Regarding traffic in the store on Sunday, Hershey-Lambert said despite the storm, “It seems to be OK. We started our after-Christmas sale. Women are happily buying shoes,” offered at 50 percent off, while ready-to-wear is running 60 percent.
“It’s everybody’s sentiment that luxury is back, and I think in a big way,” observed Henri Barguirdjian, ceo of Graff in America. “We certainly saw it at Graff with double-digit increases in sales. New York was phenomenal, almost 30 percent ahead. We had a lot of South American clients, particularly Brazilians, and we started to see a Mainland Chinese customer for the first time in a significant way.
“People are feeling more relaxed with the economy,” he continued. “Maybe we have turned the corner. Obviously, unemployment is a big factor. Still people are a bit more confident. We sold quite a few very important stones. Precious stones, like gold and art, are a nice refuge for a small percentage of your assets. Also, color is back. We sold a lot of colored stone jewelry, more so than in past four, five years. Clients are looking for original design and colored stones. I am very bullish for next year.”
“I think the season has been exceptional,” said Joel Bines, managing director, AlixPartners LLP. “It’s certainly been well planned by the retailers. My mall walks and store visits tell me that the promotion activity, while very loud, appears to be based on [advanced] plans. There’s real signage and merchandise stacked out for ‘bogos’ [buy-one, get one at a percent off]. I would call it ‘organized promotional chaos.’ It gives consumers impression of deep discounts but it’s already [baked] in the merchandise plan.
“Apparel is going to come out as the big winner,” Bines added. “We’re calling 2010 ‘The Year of the Sweater.’ People are buying apparel again for lots of different reasons. For starters, over the last two years, apparel retailers have done a much better job of getting the price-value equation right for the customers. They’ve become really expert in driving cost out of the manufacturing, over the last two years, as retailers looked inward on how to maintain margin in a declining sales environment. They also really benefited from enormous pent-up demand.”
Among the season’s best-selling products: handbags, shoes, luxury items, men’s wear, electronics — particularly iPads and smart phones — jeggings, jeans in new silhouettes and statement jewelry.
The big question is what happens right after the holiday. “[Next year] is going to be extremely challenging,” Bines said. “The raw material input prices on products are way up. The price of gold, the price of cotton and the costs surrounding logistics and transportation are all way up. That will put pressures on margins in 2011, forcing [retailers] to have higher prices or lower margins and I don’t think the consumer is ready for higher prices.”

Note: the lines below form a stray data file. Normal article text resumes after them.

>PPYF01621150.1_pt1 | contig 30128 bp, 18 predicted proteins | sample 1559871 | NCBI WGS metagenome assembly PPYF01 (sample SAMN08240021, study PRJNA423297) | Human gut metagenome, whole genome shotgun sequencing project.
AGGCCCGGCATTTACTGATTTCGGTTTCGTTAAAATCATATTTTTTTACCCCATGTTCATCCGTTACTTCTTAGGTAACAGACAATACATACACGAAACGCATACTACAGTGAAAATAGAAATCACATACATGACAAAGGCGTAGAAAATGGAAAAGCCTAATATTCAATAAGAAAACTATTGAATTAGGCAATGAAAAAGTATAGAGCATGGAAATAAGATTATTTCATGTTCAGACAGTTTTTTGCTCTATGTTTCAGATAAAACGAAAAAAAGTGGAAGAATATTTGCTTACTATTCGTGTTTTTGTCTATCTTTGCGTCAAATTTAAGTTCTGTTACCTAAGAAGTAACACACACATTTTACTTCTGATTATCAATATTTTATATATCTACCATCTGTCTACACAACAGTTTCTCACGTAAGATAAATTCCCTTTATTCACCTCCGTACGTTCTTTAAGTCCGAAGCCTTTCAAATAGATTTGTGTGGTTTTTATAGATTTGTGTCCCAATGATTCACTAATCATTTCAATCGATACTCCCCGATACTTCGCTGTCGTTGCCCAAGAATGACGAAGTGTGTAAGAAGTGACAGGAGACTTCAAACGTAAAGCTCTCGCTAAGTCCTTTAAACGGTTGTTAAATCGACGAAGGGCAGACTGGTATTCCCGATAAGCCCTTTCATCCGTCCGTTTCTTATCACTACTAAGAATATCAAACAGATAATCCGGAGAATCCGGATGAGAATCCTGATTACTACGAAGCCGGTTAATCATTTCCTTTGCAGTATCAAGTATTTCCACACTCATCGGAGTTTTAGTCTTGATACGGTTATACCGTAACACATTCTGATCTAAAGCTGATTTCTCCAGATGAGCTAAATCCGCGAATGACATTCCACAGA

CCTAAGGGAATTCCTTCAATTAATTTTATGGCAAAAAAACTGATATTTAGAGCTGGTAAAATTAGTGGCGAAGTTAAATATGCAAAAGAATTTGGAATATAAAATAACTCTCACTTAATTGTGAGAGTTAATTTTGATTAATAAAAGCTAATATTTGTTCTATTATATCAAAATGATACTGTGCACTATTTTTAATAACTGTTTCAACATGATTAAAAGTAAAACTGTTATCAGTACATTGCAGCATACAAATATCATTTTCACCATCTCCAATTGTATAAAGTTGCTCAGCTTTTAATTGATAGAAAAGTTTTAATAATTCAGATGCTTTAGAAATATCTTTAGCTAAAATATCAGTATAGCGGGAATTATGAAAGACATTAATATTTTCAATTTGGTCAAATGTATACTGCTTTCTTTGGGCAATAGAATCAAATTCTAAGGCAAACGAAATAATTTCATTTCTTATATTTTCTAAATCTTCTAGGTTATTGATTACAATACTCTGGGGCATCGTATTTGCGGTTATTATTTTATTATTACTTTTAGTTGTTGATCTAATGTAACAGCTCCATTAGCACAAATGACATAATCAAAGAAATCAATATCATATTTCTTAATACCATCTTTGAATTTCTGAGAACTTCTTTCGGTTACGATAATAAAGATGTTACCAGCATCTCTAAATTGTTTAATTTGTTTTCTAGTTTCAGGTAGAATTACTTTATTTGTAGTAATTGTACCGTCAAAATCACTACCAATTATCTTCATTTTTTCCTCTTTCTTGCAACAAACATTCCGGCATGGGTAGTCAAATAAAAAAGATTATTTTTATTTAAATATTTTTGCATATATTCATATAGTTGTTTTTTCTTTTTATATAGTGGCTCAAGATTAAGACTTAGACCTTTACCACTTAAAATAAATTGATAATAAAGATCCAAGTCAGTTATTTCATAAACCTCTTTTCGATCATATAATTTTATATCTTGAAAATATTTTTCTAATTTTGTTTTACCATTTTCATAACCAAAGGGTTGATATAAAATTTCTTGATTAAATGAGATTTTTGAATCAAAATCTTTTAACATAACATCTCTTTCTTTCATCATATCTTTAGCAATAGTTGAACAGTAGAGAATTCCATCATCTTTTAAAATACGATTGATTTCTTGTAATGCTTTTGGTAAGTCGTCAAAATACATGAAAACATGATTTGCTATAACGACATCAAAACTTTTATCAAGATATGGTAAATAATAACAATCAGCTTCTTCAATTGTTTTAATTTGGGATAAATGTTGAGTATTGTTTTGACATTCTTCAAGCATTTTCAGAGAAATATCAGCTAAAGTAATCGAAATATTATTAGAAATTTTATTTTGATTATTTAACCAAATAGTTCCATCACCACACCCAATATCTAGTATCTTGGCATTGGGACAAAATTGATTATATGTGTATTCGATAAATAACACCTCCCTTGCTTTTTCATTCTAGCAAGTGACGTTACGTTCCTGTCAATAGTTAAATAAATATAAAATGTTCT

He’s also concerned about fuel costs. “What I hear about the price at the pump going into 2011 makes me nervous. That’s one number that really changes consumer behavior. When the price to fill up the tank jumps $5 or $10, that causes consumers to take a step back.”
“The cost of manufacturing and sourcing is a real issue,” said Nordstrom. “Right now, it hasn’t started to play itself out exactly, but it means prices are going to go up to some degree. I don’t think we can absorb all of it. It depends on how much. Two or three percent yes. Ten to 15 percent is another story.”
“Pricing obviously is a concern,” added L&T’s Hoffman. “It will depend on the category, but we are not going to compromise on quality. The customer will still be able to find great values and promotions. We’re bullish. All of our customer metrics is looking upwards. We continue to invest money in our stores.”
But for now, Hoffman and other retailers want to bask in the Christmas glow.
As reported, the National Retail Federation raised its holiday sales forecast two weeks ago to a 3.3 percent increase versus its previous outlook for a 2.3 percent increase. While brick-and-mortar sales were up, online shopping excelled, with comScore measuring a 12 percent increase in sales for the Nov. 1 through Dec. 22 period, with $28.36 billion spent online to that date, the firm noted.
In a significant shift, online shopping was more spread out than in past years, with buyers shopping on Thanksgiving Day and as late as Dec. 23, rather than only on Cyber Monday and midseason. For the week ended Dec. 19, spending was up 14 percent over the year before, to $5.5 billion.
“Shopping on Christmas Eve was good,” said Susan Lyne, chairman of Gilt Groupe. “Christmas Eve shopping for us would be obviously self purchases and people who are not doing something else on Christmas Eve. I’m surprised we did as much revenue as we did. We sold about 6,000 units on Christmas Eve day and did probably 25 percent of what we do on a typical day, and 20 percent more of what we were seeing at the height of the shopping period.” The shipping deadline for Gilt was Dec. 21, and Dec. 23 for expedited shipping.
The week ending Dec. 4 was Gilt’s biggest of the season. “It was clearly the week when our members went into high gear to buy their Christmas gifts,” she said. “For the entire holiday shopping period, which is the day after Thanksgiving to the 23rd, we were up over 60 percent year over year.”
Gilt focused more on giftable items this year. Anything nonsized was popular, including jewelry, cashmere, handbags, candles, furniture, rugs, gourmet food, Best Made Co. axes, Leatherman tools, vintage watches, Vespa scooters and socks. Unusual sales such as the Volkswagon Jetta, vintage Rolex watches, admittance to race car driving schools and snowboarding trips in Japan drove a lot of traffic, she said.
Traffic and sales coming from mobile was up about 20 percent over the holidays, typically from 6 to 9 percent on weekdays and about 20 percent on weekends, said Lyne.